Whales will be affected by seabed mining, says expert

Oregon State University

Extraordinary new footage of blue whales feeding in South Taranaki Bight.

Seabed mining could send the blue whale population out of the South Taranaki Bight, says a marine mammal expert.

Dr Leigh Torres, a marine ecologist at Oregon State University who has studied the blue whale population in the area, made one of thousands of submissions opposing Trans Tasman Resources' application to mine 66 square kilometres off the west coast of South Taranaki for iron sand.

On Thursday the Environment Protection Authority ruled in favour of the mining company.

Seabed mining off the coast of Patea may drive away the blue whales.
Renee Woollaston

Seabed mining off the coast of Patea may drive away the blue whales.

Torres said while blue whales were adaptive and can tolerate impacts to a certain degree, they might adapt by moving away, which would see them lose their current feeding and breeding grounds. 

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"I think it's a big risk to take for the area, for the potential environmental consequences," Torres said.

Leigh Torres says seabed mining will have a severe impact on the whale population in the South Taranaki Bight.
Supplied

Leigh Torres says seabed mining will have a severe impact on the whale population in the South Taranaki Bight.

She said there were two main areas of concern for the blue whales - the first being the continuous low level noise.

"That's a big change. It's like having a washing machine going maybe, in your living room for 35 years."

Torres said the second concern was the sediment being stirred up that could impact on the mammals' ability to find and capture the krill they eat.

Debbie Ngarewa-Packer speaks at Patea School where the Environment Protection Authority released their decision to allow ...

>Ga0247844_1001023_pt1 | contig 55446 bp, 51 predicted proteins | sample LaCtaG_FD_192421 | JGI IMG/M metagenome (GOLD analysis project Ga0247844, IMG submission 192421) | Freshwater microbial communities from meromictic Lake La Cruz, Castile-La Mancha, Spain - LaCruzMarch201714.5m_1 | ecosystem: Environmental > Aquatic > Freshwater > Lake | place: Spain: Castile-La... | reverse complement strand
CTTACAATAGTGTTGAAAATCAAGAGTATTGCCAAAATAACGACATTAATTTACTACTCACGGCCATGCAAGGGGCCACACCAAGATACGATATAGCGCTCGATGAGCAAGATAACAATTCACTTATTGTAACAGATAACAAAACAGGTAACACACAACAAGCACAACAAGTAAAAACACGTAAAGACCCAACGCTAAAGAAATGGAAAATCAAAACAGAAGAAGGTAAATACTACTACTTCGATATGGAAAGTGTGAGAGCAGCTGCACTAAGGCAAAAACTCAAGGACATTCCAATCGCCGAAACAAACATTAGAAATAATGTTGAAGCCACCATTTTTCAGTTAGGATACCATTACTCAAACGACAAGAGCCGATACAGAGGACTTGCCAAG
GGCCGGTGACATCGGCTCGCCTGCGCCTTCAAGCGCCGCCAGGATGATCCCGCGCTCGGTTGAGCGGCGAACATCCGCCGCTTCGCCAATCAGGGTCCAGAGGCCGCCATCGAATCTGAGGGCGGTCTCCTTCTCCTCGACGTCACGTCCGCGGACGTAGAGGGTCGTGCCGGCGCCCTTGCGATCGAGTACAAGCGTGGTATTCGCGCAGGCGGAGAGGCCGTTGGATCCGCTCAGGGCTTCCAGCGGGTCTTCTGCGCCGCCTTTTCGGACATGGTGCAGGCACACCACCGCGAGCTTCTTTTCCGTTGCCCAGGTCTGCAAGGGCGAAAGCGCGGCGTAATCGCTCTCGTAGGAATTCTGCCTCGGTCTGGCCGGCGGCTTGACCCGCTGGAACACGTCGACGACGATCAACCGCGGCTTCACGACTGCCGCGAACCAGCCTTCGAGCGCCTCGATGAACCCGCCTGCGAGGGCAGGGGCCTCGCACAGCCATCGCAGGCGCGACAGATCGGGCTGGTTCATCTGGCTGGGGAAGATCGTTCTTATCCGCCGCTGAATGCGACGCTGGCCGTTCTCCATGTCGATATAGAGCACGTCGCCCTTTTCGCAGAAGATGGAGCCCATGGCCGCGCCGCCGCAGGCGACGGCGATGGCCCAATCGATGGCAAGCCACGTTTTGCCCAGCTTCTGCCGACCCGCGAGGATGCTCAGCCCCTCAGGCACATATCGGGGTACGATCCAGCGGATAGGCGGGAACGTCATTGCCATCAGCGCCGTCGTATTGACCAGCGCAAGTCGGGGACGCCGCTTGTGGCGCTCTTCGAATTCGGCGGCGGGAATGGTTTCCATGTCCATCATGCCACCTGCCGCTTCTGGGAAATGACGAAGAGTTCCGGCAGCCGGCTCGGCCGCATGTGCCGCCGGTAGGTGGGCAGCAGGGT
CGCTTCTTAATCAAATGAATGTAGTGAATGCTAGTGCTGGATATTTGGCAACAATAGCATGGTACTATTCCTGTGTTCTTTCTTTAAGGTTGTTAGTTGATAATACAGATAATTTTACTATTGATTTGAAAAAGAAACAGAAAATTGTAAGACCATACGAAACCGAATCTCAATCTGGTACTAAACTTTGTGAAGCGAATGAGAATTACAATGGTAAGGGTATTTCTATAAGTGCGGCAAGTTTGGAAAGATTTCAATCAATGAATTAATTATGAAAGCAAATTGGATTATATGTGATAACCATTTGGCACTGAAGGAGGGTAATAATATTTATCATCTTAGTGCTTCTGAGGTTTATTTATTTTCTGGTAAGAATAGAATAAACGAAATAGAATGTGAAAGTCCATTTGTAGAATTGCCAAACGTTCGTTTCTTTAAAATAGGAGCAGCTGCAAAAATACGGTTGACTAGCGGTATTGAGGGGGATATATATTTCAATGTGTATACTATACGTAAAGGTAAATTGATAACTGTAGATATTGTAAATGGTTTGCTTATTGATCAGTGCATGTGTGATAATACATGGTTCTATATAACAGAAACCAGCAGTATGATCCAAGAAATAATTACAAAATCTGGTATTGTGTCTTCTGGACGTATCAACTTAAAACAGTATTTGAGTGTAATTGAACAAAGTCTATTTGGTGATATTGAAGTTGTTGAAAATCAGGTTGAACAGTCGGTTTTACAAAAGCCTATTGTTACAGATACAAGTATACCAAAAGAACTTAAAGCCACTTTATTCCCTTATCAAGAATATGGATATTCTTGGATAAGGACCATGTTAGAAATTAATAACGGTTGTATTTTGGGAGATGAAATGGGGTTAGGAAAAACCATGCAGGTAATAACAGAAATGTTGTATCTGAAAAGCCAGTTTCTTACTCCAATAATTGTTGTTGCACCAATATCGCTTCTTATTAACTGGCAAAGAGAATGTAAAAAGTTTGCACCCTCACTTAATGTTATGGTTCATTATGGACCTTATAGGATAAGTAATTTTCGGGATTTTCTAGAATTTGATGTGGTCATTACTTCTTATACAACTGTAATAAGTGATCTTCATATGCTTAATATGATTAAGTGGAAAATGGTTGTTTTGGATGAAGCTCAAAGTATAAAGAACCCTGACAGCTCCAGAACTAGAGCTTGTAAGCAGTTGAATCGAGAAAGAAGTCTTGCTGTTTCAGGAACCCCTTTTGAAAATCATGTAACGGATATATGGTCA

SIMON O'CONNOR/STUFF

Debbie Ngarewa-Packer speaks at Patea School where the Environment Protection Authority released their decision to allow mining on the Patea seabed.

"The South Taranaki Bight already has a lot of industrial action with the wells there and shipping through the area."

It was hard to say what the overall consequences on the ecosystem would be, she said.

"What we've learned over time is it's all connected."

Chris Wilkes and Hemi Ngarewa at the EPA decision in Patea.
SIMON O'CONNOR/STUFF

Chris Wilkes and Hemi Ngarewa at the EPA decision in Patea.

Trans Tasman Resources' mitigation strategies, which include deploying its own hydrophones to monitor the population, were a starting point but "somewhat minimalistic", the ecologist said.

"Their threshold for noise, I think is high...I think there's certainly room for improvement." 

Monitoring the whales was an essential part of the proposal, but the area the company monitored could be broadened, she said.

"I think we know very little about the blue whale population...A lot can still be learned in that area."

Torres was not ruling out being part of the appeal process, using new data about the whales that was still being analysed.

"I imagine I could share that with the decision making committee."

 - Stuff

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